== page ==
The shipyard is now engaged in the construction of five naval offshore patrol vessels (NOPV) and maintenance of at least two other naval ships and is bidding for several major contracts. Its engagement with the military significantly outweighs work by any other private Indian shipyard.

    In response to a detailed questionnaire, the Navy said there had been a 65% progress on the first two NOPVs and 30% on the other three NOPVs as on February 16. However, this is after a delay of more than two years.

    The original contract for the NOPVs was signed in 2011, with the first boat to be delivered by early 2015. According to fresh revised timeline provided to The Hindu by the Navy, the first two NPOVs are scheduled to be launched by May 2017 and delivered by October and December 2017.

    The remaining three are expected by November 2017 and delivered by April, June and August 2018.

    Despite speculation in the past few years about the possibility of the Navy imposing a financial penalty on the shipyard, there has been no such decision yet.

    Faster execution

    A Reliance official told The Hindu that the firm had accelerated work since the RDEL took over.

    “It’s a contractual issue. All these damages are based on discussions ... there is a standard procedure. They know what we have done and how much we have done and then we will deal with whatever it is,” he said about the penalty clause.

    He stressed that when RDEL took over Pipavav, only 15% of the work was completed on the first two NOPVs, and work had not commenced on the remaining three.

    The ₹2,500 crore project for five NOPVs, each weighing 2000 tonnes, was awarded in 2011, but never really took off as the Pipavav Defence and Offshore Engineering ran into a debt trap.

    Pipavav is also undertaking the refit of the fleet replenishment tanker INS Deepak and survey ship INS Jamuna. The Navy stated that the normal refit has been delayed for “various reasons” and is likely to be completed by April 2017. Penalty clauses of the contract like “liquidated damages and consequential damages would be invoked in accordance with provisions of DPM-09 post completion of the refit.”

    The RDEL, official, however said the contract was awarded in August 2015 and the delay was “due to significant change in the scope of the work which was done as an amendment to the contract.” He explained that when a ship goes for refit, there is a broad scope of work specified. But when it is opened up, there may be additional work required.

    RDEL has already informed the Navy that the company has completed its part of the work and the ship is ready for sea trial, he said.

    On the refit on INS Deepak, the Navy said the contract for refit “was awarded to RDEL on competitive basis since it emerged as L1 bidder” in June 2016.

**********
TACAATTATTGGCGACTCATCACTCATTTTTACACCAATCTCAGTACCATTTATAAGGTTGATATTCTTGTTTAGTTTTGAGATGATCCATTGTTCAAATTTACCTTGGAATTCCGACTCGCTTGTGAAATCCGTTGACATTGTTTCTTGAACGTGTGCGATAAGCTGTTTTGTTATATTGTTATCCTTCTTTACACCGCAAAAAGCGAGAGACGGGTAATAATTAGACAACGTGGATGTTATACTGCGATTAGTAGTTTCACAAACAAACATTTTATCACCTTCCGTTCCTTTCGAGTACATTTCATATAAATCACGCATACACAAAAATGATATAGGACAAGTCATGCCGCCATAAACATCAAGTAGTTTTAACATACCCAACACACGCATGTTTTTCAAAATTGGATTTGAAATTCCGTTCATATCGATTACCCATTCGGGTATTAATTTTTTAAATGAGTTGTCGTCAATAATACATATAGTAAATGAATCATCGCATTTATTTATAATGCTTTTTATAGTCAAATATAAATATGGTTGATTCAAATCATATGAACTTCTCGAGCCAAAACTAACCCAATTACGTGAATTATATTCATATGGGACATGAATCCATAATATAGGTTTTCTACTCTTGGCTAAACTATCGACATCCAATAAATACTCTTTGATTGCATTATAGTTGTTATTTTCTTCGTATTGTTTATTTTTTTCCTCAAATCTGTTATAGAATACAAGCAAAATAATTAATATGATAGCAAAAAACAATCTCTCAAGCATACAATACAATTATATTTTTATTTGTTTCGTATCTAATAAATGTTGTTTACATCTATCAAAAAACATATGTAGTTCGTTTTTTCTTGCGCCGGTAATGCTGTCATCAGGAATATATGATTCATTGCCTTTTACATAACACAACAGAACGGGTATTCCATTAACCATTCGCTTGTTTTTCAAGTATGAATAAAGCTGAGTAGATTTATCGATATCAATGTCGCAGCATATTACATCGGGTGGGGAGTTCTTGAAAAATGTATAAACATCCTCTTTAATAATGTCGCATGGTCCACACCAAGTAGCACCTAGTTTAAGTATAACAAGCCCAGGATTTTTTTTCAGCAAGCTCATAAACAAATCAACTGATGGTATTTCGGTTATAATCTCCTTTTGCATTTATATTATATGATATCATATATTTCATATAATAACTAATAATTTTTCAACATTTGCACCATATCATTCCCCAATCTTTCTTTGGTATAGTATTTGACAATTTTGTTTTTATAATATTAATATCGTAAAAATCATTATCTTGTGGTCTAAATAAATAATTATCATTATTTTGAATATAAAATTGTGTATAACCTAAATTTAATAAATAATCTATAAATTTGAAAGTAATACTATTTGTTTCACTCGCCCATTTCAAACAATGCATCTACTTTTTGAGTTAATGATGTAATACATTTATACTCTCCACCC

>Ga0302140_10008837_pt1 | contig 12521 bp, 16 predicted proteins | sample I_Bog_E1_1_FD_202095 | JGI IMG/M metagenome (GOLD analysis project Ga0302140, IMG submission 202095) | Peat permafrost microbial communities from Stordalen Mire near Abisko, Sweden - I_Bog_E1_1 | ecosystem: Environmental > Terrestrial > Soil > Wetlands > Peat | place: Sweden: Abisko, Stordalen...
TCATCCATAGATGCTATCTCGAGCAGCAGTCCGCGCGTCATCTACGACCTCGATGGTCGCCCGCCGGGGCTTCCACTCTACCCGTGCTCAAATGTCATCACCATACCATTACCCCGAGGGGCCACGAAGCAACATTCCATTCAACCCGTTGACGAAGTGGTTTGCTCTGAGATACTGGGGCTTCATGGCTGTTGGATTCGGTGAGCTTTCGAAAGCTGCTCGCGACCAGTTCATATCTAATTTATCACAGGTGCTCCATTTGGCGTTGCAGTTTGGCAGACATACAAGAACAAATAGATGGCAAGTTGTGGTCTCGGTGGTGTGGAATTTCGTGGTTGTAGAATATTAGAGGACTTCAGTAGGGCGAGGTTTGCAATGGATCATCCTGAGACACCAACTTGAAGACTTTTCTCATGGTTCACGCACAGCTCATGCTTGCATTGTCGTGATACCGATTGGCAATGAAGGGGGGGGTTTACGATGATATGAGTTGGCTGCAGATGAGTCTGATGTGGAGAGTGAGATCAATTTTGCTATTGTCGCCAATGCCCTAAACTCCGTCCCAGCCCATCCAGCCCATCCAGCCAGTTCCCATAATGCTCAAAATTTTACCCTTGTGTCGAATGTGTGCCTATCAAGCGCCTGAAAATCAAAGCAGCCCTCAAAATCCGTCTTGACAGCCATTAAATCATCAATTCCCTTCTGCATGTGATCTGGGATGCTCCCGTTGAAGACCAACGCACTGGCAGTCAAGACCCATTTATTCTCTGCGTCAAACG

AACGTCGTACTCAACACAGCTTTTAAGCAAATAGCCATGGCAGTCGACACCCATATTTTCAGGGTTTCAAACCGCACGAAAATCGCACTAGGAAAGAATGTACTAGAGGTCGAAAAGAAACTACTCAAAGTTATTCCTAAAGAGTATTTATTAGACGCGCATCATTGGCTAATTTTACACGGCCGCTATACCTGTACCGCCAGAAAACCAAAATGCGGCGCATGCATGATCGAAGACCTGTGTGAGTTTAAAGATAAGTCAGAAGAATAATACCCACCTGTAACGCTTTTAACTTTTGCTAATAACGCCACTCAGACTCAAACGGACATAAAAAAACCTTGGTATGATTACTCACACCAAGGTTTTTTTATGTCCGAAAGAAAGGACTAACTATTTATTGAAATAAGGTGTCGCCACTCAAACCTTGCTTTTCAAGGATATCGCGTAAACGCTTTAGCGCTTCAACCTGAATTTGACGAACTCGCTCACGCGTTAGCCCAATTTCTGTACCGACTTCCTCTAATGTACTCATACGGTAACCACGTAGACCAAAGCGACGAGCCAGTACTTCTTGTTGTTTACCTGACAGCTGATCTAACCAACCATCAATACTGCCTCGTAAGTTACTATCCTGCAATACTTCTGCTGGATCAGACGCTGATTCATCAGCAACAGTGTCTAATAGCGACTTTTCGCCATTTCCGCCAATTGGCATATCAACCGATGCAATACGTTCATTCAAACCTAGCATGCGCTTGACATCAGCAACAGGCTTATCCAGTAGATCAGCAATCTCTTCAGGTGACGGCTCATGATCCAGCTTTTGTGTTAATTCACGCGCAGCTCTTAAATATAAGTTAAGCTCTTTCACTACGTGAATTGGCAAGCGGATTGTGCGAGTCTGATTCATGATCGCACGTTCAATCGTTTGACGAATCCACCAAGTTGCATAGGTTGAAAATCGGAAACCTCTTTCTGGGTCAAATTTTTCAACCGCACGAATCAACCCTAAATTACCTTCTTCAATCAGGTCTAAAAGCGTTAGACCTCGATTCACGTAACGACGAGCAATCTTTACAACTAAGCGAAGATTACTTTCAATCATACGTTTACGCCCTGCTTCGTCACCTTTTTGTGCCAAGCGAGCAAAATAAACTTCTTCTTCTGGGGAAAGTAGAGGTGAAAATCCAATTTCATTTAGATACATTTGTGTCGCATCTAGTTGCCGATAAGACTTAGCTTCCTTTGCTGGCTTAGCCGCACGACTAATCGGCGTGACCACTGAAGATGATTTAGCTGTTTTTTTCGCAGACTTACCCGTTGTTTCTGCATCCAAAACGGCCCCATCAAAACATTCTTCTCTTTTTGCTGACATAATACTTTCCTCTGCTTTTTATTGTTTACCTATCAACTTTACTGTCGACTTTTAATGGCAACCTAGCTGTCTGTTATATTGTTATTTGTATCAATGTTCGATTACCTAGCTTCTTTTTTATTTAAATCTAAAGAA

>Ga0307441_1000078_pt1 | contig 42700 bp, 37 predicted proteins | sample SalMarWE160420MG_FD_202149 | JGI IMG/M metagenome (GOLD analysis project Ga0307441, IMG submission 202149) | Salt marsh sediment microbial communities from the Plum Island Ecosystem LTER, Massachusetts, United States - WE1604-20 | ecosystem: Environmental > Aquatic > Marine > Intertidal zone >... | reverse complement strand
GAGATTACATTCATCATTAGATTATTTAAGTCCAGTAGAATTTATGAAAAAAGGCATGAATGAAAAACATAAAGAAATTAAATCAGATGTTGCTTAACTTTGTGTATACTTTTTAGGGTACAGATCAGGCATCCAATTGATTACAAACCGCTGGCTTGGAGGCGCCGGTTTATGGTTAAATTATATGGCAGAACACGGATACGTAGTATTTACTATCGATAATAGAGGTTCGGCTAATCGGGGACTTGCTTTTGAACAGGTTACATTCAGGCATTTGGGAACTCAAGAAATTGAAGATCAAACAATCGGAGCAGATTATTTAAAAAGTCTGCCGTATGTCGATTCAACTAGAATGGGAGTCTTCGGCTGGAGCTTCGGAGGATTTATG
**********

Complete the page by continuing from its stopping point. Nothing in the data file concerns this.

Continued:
Some Navy sources had indicated that the refit has been delayed, affecting the operational preparedness of the Navy. Mumbai-based western fleet has only one tanker, INS Deepak. However, the Navy said the scope of refit of the ship, which is now at the Mumbai Port Trust, has not been truncated.

    http://www.thehindu.com/news/national/navy-warns-pipavav-shipyard-of-penalties/article17855712.ece
     
    Sancho likes this.
  10. Bregs

    Bregs Lieutenant FULL MEMBER

    Joined:
    Oct 27, 2016
    Messages:
    411
    Likes Received:
    723
    Country Flag:
    India
    When the Ultra greedy Reliance brothers are allowed to take over defence manufacturing without even an iota of experience in it, this is bound to to happen. The dassault too is said to be in talks with Anil Ambani company to set up unit to fulfill offset clause for 26 Rafales so more such news will be coming
     
    Sancho likes this.
  11. Sancho

    Sancho Lt. Colonel Technical Analyst

    Joined:
    May 3, 2011
    Messages:
    5,535
    Likes Received:
    3,373
    Since the thread is closed, what's the status of P75I and what happened to US2's?
     
  12. Ankit Kumar 001

    Ankit Kumar 001 Major Technical Analyst

    Joined:
    Oct 13, 2016
    Messages:
    2,597
    Likes Received:
    4,870
    Country Flag:
    India
    P75I would see progress only after the decision on Strategic Partnership model decision. [Which Defence Ministry has hinted might happen few weeks after this parliament session gets over].

    On US2 , probably on the path of S70B , ie uncertainty due to high costs.
     
    Sancho likes this.
  13. Sancho

    Sancho Lt. Colonel Technical Analyst

    Joined:
    May 3, 2011
    Messages:
    5,535
    Likes Received:
    3,373
    Really, even if they are build largely by Tata in India? And if I remember correctly, the alternative was the NFH 90, which should be costlier.
    Surprising
     
  14. Ankit Kumar 001

    Ankit Kumar 001 Major Technical Analyst

    Joined:
    Oct 13, 2016
    Messages:
    2,597
    Likes Received:
    4,870
    Country Flag:
    India
    The problem arose due to extremely long time taken for the negotiations , during which costs have risen , on which finance ministry is not happy.
    Problems multipled after Sirkosky Helicopters were bought by LM.

    The order is a small one 16+8 , there for LM has been very rigid. Untill LM bends a bit, we should forget about this deal.
     
    Sancho likes this.
  15. Ankit Kumar 001

    Ankit Kumar 001 Major Technical Analyst

    Joined:
    Oct 13, 2016
    Messages:
    2,597
    Likes Received:
    4,870
    Country Flag:
    India
    @Sancho

    If Defence ministry acts on its words and gives out RFQ for NLUH [sub 5 ton] and NMRH [Sub 12 ton] by end of this year , its all party for Airbus and its EC.

    Both these programs are for 100+ helicopters.
     

Share This Page